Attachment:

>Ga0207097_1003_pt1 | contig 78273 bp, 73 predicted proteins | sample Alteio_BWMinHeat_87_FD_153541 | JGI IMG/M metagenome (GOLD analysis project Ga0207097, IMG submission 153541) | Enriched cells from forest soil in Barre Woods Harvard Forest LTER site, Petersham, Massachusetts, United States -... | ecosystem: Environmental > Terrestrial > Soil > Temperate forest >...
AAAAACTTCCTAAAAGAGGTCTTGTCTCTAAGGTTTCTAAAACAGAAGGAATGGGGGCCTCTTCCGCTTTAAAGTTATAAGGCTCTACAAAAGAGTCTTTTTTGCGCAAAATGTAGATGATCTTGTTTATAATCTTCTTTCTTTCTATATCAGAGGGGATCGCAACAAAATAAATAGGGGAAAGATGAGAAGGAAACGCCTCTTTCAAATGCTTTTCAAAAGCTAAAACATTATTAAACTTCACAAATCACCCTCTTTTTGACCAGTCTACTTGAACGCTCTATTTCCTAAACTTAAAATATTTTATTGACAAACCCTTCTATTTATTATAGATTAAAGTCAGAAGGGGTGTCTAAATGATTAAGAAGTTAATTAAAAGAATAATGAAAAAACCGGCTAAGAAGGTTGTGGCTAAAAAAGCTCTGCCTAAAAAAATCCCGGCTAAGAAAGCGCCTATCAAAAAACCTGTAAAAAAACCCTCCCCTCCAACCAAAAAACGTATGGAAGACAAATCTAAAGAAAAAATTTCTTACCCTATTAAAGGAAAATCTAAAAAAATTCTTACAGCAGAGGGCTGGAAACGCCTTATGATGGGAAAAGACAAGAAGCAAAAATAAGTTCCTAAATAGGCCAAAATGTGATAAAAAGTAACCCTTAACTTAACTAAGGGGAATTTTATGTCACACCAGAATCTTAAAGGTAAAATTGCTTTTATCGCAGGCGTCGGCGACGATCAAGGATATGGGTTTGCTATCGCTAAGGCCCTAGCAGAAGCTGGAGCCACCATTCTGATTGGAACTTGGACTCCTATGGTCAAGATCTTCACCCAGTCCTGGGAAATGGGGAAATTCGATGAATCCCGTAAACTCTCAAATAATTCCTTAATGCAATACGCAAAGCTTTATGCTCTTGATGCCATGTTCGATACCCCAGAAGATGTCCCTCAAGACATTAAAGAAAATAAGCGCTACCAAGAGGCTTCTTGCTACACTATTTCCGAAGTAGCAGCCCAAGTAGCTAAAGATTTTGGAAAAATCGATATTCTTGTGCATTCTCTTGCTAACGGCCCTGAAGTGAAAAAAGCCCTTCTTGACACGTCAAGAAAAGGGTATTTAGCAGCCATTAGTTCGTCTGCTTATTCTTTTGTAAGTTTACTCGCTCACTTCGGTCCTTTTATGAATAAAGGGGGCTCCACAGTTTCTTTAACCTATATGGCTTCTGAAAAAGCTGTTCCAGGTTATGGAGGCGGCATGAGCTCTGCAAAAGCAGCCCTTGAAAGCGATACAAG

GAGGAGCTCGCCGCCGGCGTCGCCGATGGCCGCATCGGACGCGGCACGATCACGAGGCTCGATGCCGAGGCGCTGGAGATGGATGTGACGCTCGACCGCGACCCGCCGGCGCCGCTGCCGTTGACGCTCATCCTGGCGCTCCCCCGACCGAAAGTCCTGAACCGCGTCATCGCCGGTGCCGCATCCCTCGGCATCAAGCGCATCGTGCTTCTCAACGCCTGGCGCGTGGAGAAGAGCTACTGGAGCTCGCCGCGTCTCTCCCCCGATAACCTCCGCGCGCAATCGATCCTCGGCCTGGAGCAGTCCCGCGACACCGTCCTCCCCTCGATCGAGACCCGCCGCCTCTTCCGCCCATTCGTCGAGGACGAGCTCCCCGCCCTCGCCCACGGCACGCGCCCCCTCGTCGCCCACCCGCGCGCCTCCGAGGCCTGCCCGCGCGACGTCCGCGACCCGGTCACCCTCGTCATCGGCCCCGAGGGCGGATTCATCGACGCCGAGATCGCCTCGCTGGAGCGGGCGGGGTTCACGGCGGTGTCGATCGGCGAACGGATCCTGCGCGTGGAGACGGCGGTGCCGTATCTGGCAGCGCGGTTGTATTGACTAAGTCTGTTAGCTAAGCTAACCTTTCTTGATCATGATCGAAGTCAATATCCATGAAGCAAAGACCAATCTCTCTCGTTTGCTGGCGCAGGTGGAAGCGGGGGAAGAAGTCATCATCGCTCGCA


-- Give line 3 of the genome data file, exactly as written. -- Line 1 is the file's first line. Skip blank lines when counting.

GAGGAGCTCGCCGCCGGCGTCGCCGATGGCCGCATCGGACGCGGCACGATCACGAGGCTCGATGCCGAGGCGCTGGAGATGGATGTGACGCTCGACCGCGACCCGCCGGCGCCGCTGCCGTTGACGCTCATCCTGGCGCTCCCCCGACCGAAAGTCCTGAACCGCGTCATCGCCGGTGCCGCATCCCTCGGCATCAAGCGCATCGTGCTTCTCAACGCCTGGCGCGTGGAGAAGAGCTACTGGAGCTCGCCGCGTCTCTCCCCCGATAACCTCCGCGCGCAATCGATCCTCGGCCTGGAGCAGTCCCGCGACACCGTCCTCCCCTCGATCGAGACCCGCCGCCTCTTCCGCCCATTCGTCGAGGACGAGCTCCCCGCCCTCGCCCACGGCACGCGCCCCCTCGTCGCCCACCCGCGCGCCTCCGAGGCCTGCCCGCGCGACGTCCGCGACCCGGTCACCCTCGTCATCGGCCCCGAGGGCGGATTCATCGACGCCGAGATCGCCTCGCTGGAGCGGGCGGGGTTCACGGCGGTGTCGATCGGCGAACGGATCCTGCGCGTGGAGACGGCGGTGCCGTATCTGGCAGCGCGGTTGTATTGACTAAGTCTGTTAGCTAAGCTAACCTTTCTTGATCATGATCGAAGTCAATATCCATGAAGCAAAGACCAATCTCTCTCGTTTGCTGGCGCAGGTGGAAGCGGGGGAAGAAGTCATCATCGCTCGCA